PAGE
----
Telling modern world history with Africa at the center
'This, I argue, is the beginning of the Age of Exploration, the Age of Discovery, and thereby, the start of the modern world.’
A new book by journalist and professor Howard French places Africa as the starting point of modern world history. In Born in Blackness: Africa, Africans, and the Making of the Modern World, 1471 to the Second World War, French argues that the age of discovery and the beginning of European colonialism was triggered not by Europe’s desire to trade with Asia, but instead Portugal’s interest in West African gold.
There are a variety of traditional starting points for modern world history- that era after the Middle Ages that brought the enlightenment, democracy, and industrialization- but most prioritize European history. French reframes modern world history by telling the story of the influence African empires had on international politics, the economic powerhouse of the Caribbean, and the Haitian revolution’s early spark for democracy. The book highlights Africa and Africans’ centrality and impact on the world stage.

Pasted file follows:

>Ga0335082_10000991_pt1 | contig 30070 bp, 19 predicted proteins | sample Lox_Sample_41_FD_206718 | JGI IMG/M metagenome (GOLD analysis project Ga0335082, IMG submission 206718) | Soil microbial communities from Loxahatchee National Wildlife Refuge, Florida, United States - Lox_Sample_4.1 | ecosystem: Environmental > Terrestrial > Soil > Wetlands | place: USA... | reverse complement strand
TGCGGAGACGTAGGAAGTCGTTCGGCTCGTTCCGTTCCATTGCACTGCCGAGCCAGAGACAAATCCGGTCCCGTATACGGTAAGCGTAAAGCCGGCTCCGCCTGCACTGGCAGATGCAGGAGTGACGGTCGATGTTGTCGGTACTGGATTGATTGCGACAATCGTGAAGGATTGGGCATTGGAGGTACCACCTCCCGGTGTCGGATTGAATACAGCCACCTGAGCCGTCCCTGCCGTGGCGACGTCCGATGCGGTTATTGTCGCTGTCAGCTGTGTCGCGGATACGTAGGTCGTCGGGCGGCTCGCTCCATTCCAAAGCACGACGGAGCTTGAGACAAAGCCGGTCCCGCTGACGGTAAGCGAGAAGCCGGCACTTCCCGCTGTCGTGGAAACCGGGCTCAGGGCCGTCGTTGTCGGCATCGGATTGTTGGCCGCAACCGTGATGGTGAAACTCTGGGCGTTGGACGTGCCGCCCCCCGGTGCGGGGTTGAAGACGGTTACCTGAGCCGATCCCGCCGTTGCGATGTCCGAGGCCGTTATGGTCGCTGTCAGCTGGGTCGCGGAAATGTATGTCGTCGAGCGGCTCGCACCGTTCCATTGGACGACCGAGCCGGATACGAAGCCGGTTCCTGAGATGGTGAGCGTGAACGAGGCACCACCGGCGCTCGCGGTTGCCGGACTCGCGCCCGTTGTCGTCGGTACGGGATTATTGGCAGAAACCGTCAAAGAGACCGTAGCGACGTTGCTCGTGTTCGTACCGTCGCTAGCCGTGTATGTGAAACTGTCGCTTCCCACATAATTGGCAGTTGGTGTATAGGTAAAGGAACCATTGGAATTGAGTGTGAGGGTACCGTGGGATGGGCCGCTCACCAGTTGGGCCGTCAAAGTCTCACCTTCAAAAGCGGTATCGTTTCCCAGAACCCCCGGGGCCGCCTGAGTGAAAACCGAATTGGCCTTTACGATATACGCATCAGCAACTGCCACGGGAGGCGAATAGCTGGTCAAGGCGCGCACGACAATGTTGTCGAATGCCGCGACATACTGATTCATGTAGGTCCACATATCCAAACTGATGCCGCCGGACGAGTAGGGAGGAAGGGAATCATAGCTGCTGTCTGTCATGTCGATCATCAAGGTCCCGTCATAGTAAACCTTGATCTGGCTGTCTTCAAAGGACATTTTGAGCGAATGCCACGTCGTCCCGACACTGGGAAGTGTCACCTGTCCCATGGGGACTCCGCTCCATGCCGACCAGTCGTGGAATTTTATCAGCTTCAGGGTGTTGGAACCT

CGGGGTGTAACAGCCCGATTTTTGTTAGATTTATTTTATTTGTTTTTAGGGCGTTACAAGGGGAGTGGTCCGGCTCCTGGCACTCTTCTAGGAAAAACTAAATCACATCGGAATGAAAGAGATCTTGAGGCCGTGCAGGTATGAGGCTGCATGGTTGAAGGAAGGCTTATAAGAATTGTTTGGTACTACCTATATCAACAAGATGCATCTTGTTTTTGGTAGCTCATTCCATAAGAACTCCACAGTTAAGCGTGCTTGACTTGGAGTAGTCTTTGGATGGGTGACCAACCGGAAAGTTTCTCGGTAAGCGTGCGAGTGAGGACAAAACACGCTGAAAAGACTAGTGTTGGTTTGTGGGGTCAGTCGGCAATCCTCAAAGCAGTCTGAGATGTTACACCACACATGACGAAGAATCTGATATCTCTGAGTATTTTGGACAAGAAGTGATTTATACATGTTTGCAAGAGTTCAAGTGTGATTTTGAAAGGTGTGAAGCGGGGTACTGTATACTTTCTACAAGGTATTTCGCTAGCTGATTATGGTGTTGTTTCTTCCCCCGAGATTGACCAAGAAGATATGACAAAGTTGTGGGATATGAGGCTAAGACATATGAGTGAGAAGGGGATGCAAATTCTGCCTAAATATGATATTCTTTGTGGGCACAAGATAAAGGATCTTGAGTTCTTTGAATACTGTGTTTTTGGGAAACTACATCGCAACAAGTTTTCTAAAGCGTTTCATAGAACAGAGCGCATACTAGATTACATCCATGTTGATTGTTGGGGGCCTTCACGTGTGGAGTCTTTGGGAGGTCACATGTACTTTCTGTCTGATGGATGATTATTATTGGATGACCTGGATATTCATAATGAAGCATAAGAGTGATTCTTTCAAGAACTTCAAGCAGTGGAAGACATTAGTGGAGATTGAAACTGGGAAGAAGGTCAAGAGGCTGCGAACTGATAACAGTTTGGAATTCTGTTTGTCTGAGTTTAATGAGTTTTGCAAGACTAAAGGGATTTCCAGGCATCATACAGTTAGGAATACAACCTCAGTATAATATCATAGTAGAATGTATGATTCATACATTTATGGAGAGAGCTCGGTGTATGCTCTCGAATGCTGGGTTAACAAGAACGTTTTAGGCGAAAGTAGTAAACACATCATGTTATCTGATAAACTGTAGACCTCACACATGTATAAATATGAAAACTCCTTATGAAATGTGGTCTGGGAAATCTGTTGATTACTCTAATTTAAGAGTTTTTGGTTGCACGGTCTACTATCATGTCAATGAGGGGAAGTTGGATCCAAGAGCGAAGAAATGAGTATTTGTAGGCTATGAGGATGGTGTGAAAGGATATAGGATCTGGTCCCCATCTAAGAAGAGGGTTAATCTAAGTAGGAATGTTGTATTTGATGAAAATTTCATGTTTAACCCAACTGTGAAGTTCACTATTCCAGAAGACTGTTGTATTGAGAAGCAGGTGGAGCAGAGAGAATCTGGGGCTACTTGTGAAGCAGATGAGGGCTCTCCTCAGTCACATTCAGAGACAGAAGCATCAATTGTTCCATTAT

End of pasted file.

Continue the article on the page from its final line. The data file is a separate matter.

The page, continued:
Howard French is a professor of journalism at Columbia University. Before entering journalism, he worked as a translator in the Ivory Coast in the early 1980s. He then joined the New York Times, where he was a bureau chief from 1990 to 2008 in the Caribbean and Central America, West and Central Africa, Tokyo, and Shanghai. His previous book, Everything Under the Heavens: How the Past Helps Shape China’s Push for Global Power, was published in 2017. It tracks the lasting impacts of Chinese history.
French is joined in conversation by Drego Little. Little has worked as an educator for over a decade. He teaches writing and literature at Rainier Scholars, a Seattle-based program serving students of color.
This talk was presented on February 7, 2022, by Town Hall Seattle.